EDITOR’S NOTE: This story was corrected after initial publication to clarify that the committee replaced the original House Bill 500 with a Proposed Committee Substitute before any debate began. We regret the error.
The clock ran out before House members had a chance to decide whether to loosen some rules on craft breweries that want to distribute their own beer. An 11th-hour attempt by wholesale distributors to block higher limits on self-distribution succeeded, even though the committee did not vote on the full measure.
For now, the revised version of House Bill 500 remains alive.
The Alcoholic Beverage Control Committee was considering a revised version of H.B. 500, in the form of a Proposed Committee Substitute, The original bill would have raised the cap on self-distribution from its current 25,000-barrel limit to 200,000 barrels. It also would have removed a separate provision making it easier for breweries that use a distributor to terminate their contract and do business with another wholesaler. (A barrel is 31 gallons.)
The PCS stripped both of those measures, leaving the cap at 25,000 barrels. Once a brewery raises production to that level, it must contract with a wholesale distributor to market all of its beer, not only the amount exceeding 25,000 barrels. Craft brewers approaching that threshold want the option to continue selling their own products.
The committee hearing room was packed with representatives of craft brewers, distributors, and their lobbyists. Distributors have fought to maintain the cap. They say the system works well and they have invested in storage, trucks, warehouse workers, and sales staff to deliver thousands of products to restaurants, bars, and retailers.
Several members of the committee were absent, however, including some who presumably would have rejected the PCS and killed the legislation.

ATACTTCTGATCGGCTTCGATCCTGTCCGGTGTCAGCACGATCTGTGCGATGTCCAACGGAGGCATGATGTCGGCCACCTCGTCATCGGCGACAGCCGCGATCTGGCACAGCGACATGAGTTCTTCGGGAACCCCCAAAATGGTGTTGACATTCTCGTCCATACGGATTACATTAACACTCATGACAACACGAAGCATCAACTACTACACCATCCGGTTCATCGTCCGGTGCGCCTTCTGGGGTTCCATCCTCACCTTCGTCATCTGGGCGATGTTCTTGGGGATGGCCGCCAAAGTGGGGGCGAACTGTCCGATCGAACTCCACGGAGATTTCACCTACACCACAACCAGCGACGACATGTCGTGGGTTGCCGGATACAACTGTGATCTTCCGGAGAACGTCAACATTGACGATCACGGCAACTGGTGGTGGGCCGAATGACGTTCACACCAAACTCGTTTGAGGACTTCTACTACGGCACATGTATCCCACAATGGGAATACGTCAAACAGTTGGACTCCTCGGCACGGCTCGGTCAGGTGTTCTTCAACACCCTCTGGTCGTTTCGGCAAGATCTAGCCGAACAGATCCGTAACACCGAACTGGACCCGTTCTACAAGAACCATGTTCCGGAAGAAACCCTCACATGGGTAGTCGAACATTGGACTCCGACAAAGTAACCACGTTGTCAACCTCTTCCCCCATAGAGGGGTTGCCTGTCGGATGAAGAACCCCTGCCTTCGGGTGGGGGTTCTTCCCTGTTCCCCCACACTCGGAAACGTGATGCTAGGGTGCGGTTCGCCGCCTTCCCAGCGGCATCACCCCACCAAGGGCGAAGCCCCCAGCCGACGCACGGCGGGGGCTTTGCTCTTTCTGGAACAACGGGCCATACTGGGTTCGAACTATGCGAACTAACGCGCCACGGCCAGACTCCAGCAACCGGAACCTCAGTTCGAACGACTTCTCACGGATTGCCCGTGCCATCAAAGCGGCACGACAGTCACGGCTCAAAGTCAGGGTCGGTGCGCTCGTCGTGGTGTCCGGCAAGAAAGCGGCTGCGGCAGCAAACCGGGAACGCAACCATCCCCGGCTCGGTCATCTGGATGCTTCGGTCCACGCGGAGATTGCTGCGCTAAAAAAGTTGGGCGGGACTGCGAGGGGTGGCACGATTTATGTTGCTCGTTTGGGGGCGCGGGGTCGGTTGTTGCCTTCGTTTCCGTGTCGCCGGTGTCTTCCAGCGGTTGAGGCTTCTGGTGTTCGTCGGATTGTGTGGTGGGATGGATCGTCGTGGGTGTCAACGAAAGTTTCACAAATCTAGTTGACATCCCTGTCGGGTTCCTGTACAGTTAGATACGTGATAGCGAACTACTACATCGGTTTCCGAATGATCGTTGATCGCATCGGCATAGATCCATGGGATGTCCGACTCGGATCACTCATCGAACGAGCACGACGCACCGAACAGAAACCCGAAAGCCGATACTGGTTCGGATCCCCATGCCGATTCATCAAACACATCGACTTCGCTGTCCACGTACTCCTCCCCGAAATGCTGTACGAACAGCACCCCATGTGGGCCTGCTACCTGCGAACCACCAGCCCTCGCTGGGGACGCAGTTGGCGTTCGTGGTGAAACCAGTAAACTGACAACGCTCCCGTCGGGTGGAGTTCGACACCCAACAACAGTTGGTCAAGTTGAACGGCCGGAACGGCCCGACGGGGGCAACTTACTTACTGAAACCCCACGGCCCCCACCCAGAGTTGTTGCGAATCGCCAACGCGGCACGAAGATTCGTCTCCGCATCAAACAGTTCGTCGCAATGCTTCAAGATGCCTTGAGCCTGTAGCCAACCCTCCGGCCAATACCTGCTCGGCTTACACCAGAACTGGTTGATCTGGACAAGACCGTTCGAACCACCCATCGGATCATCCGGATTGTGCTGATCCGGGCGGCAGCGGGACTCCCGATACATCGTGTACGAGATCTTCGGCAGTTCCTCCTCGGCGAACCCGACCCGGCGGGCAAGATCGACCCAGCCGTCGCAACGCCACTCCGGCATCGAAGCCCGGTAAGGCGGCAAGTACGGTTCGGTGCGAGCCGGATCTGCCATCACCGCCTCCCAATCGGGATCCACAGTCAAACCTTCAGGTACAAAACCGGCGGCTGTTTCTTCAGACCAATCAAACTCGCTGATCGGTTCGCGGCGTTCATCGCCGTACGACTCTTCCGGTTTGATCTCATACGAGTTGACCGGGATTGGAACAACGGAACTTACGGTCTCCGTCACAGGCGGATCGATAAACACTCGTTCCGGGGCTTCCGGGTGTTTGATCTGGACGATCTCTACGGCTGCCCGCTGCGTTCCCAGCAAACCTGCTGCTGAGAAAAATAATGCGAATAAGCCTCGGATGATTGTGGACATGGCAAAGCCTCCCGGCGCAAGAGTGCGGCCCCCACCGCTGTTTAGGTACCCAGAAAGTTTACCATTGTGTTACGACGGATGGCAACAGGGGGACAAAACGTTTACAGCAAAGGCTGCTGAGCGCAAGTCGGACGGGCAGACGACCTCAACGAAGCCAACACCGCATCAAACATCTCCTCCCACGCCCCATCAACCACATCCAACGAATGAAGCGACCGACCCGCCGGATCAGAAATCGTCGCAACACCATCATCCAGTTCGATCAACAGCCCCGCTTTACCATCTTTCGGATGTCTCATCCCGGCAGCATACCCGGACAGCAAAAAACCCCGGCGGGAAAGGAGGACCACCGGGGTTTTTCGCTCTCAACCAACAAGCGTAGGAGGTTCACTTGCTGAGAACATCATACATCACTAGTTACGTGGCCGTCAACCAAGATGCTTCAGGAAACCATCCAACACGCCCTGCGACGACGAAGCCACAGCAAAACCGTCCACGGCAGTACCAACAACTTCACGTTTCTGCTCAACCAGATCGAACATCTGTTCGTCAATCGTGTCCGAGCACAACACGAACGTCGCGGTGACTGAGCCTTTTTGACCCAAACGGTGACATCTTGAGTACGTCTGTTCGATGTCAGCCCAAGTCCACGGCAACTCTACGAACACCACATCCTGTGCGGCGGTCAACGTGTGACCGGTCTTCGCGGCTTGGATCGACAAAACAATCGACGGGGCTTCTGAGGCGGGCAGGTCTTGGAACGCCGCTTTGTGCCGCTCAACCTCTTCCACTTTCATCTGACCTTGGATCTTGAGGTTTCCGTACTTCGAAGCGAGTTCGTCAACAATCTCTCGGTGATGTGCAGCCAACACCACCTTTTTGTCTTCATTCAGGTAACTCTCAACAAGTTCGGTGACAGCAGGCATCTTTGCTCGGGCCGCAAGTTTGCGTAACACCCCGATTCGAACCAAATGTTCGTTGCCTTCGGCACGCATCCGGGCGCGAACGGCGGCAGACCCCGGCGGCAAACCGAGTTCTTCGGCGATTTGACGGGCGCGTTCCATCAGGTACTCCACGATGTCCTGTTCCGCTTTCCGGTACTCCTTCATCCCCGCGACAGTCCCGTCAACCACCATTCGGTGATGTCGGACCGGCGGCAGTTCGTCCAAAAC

Before discussion of H.B. 500 began, the committee approved House Bill 480, which would require craft breweries to follow the same tax reporting processes to the state ABC Commission alcohol retailers follow. Tax compliance reporting for all businesses and individuals goes through the Department of Revenue, but the ABC Commission tracks taxes paid by retailers that sell or serve alcoholic beverages.
Rep. Susan Fisher, D-Buncombe, suggested this was a needless regulation targeting small brewers. But the measure passed after Renee Metz, the ABC Commission’s general counsel, said the commission did not object to the process, even though it preferred to let the Department of Revenue continue handling all this information.
Then the committee took a seven-minute recess, with Chairman Jamie Boles, R-Moore, saying he wanted the primary sponsor of H.B. 500 and the PCS, Rep. Chuck McGrady, R-Henderson, to present and discuss the amended bill. McGrady was presenting a bill to another committee. Boles had asked for a motion to substitute the PCS for the original bill, and the committee passed it.
“This PCS is a shadow of its former self,” McGrady acknowledged on his arrival. But after removing the provisions that caused distributors the most consternation, he said the bill offered an incremental improvement worth supporting.
Margo Metzer, the head of the state’s Craft Brewers Guild, said her members were very disappointed in the revised bill but that her group still supported it.
Rep. Larry Potts, R-Davidson, asked a series of questions about whether the PCS would allow retail sales in dry counties of beer made at “farm breweries” — licensed breweries that grow and produce the ingredients of their beer on the property. It does. Wineries in dry counties can sell their vintages at their tasting rooms as well, and this would make the law consistent for farm breweries.
Then Boles suddenly announced the full House was opening its session and the committee had to adjourn before any further debate or votes.
Boles promised the committee would see the bill again.
If the ABC committee passes the PCS, it would go to the Rules Committee.